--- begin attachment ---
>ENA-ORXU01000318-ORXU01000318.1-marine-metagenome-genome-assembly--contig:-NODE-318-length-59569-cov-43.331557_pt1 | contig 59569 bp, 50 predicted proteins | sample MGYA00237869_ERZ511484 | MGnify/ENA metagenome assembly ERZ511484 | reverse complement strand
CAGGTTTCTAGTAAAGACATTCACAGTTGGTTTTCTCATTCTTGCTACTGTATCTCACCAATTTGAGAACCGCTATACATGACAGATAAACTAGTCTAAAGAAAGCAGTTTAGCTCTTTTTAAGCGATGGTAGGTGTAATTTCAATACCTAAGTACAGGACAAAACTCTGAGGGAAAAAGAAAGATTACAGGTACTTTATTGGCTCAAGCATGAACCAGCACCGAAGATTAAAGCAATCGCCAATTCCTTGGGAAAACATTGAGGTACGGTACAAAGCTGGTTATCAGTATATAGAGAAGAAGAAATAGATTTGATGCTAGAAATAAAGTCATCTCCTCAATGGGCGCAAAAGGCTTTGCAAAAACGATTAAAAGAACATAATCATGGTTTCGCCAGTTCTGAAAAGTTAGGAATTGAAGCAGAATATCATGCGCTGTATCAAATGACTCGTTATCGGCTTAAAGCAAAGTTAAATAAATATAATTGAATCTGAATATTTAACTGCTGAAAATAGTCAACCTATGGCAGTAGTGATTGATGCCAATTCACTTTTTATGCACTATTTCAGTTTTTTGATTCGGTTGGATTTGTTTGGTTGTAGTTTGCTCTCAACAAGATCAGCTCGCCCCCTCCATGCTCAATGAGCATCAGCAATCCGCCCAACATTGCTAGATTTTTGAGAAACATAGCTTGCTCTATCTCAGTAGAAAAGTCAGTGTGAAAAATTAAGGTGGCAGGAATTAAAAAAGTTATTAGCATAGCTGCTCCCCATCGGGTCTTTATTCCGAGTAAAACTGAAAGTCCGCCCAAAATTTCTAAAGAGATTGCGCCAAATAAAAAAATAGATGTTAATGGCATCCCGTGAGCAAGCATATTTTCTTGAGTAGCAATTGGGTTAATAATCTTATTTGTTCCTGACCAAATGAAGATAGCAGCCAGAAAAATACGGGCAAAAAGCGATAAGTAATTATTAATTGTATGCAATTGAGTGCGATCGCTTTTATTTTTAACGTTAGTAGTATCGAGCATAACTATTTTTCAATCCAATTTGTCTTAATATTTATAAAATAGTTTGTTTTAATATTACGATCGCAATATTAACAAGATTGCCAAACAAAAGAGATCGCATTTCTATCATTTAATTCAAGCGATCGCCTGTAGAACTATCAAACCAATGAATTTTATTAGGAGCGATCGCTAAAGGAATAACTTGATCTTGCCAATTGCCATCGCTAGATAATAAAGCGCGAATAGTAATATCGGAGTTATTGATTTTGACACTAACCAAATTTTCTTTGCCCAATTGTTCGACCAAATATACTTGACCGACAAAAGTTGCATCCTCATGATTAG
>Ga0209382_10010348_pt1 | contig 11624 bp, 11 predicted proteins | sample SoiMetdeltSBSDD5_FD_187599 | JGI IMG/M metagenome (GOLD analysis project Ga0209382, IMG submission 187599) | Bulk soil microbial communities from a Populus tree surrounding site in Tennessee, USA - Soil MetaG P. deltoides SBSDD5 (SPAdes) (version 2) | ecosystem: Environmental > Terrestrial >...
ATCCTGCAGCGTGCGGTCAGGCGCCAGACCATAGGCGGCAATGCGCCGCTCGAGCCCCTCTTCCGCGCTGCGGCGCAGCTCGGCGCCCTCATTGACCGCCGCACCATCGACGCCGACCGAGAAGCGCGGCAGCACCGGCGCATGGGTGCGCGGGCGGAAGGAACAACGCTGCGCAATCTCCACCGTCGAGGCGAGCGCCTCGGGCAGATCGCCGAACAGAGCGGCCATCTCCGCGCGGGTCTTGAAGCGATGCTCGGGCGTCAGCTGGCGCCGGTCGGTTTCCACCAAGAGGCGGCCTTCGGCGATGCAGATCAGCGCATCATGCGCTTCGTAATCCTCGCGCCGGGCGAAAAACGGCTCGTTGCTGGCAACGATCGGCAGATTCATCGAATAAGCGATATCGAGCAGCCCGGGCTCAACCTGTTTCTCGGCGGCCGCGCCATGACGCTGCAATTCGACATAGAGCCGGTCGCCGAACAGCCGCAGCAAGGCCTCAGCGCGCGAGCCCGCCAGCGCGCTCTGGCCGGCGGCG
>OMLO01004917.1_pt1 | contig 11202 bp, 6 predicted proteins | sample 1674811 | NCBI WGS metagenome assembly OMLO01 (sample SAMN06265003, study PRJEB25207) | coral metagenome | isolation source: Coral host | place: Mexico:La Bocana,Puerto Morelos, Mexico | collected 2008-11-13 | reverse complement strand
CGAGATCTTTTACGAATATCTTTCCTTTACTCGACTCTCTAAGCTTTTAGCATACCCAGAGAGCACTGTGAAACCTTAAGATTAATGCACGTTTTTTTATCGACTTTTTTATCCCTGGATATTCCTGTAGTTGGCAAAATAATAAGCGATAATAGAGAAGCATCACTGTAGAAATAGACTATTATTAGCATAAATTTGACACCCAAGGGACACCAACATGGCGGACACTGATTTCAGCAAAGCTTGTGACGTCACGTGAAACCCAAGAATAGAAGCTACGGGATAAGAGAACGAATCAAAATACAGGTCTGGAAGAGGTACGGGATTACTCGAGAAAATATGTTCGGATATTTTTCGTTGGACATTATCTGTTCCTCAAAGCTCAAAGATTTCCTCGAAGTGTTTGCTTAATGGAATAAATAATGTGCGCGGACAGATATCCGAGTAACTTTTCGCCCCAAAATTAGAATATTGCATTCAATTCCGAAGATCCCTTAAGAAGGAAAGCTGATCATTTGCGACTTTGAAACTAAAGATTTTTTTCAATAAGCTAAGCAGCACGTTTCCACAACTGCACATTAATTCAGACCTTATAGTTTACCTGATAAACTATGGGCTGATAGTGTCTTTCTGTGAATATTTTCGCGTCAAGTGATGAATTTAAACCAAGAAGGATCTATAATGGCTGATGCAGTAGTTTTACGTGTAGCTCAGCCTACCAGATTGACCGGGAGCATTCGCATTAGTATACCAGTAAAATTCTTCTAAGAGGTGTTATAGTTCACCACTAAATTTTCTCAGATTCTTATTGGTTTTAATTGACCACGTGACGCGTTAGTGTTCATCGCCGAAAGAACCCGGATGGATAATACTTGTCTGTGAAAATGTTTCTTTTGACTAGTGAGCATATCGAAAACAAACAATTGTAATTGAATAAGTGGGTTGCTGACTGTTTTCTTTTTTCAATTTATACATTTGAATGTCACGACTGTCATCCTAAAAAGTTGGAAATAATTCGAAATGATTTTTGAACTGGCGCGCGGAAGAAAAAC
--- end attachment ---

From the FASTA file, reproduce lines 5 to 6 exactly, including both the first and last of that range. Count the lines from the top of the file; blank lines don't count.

>OMLO01004917.1_pt1 | contig 11202 bp, 6 predicted proteins | sample 1674811 | NCBI WGS metagenome assembly OMLO01 (sample SAMN06265003, study PRJEB25207) | coral metagenome | isolation source: Coral host | place: Mexico:La Bocana,Puerto Morelos, Mexico | collected 2008-11-13 | reverse complement strand
CGAGATCTTTTACGAATATCTTTCCTTTACTCGACTCTCTAAGCTTTTAGCATACCCAGAGAGCACTGTGAAACCTTAAGATTAATGCACGTTTTTTTATCGACTTTTTTATCCCTGGATATTCCTGTAGTTGGCAAAATAATAAGCGATAATAGAGAAGCATCACTGTAGAAATAGACTATTATTAGCATAAATTTGACACCCAAGGGACACCAACATGGCGGACACTGATTTCAGCAAAGCTTGTGACGTCACGTGAAACCCAAGAATAGAAGCTACGGGATAAGAGAACGAATCAAAATACAGGTCTGGAAGAGGTACGGGATTACTCGAGAAAATATGTTCGGATATTTTTCGTTGGACATTATCTGTTCCTCAAAGCTCAAAGATTTCCTCGAAGTGTTTGCTTAATGGAATAAATAATGTGCGCGGACAGATATCCGAGTAACTTTTCGCCCCAAAATTAGAATATTGCATTCAATTCCGAAGATCCCTTAAGAAGGAAAGCTGATCATTTGCGACTTTGAAACTAAAGATTTTTTTCAATAAGCTAAGCAGCACGTTTCCACAACTGCACATTAATTCAGACCTTATAGTTTACCTGATAAACTATGGGCTGATAGTGTCTTTCTGTGAATATTTTCGCGTCAAGTGATGAATTTAAACCAAGAAGGATCTATAATGGCTGATGCAGTAGTTTTACGTGTAGCTCAGCCTACCAGATTGACCGGGAGCATTCGCATTAGTATACCAGTAAAATTCTTCTAAGAGGTGTTATAGTTCACCACTAAATTTTCTCAGATTCTTATTGGTTTTAATTGACCACGTGACGCGTTAGTGTTCATCGCCGAAAGAACCCGGATGGATAATACTTGTCTGTGAAAATGTTTCTTTTGACTAGTGAGCATATCGAAAACAAACAATTGTAATTGAATAAGTGGGTTGCTGACTGTTTTCTTTTTTCAATTTATACATTTGAATGTCACGACTGTCATCCTAAAAAGTTGGAAATAATTCGAAATGATTTTTGAACTGGCGCGCGGAAGAAAAAC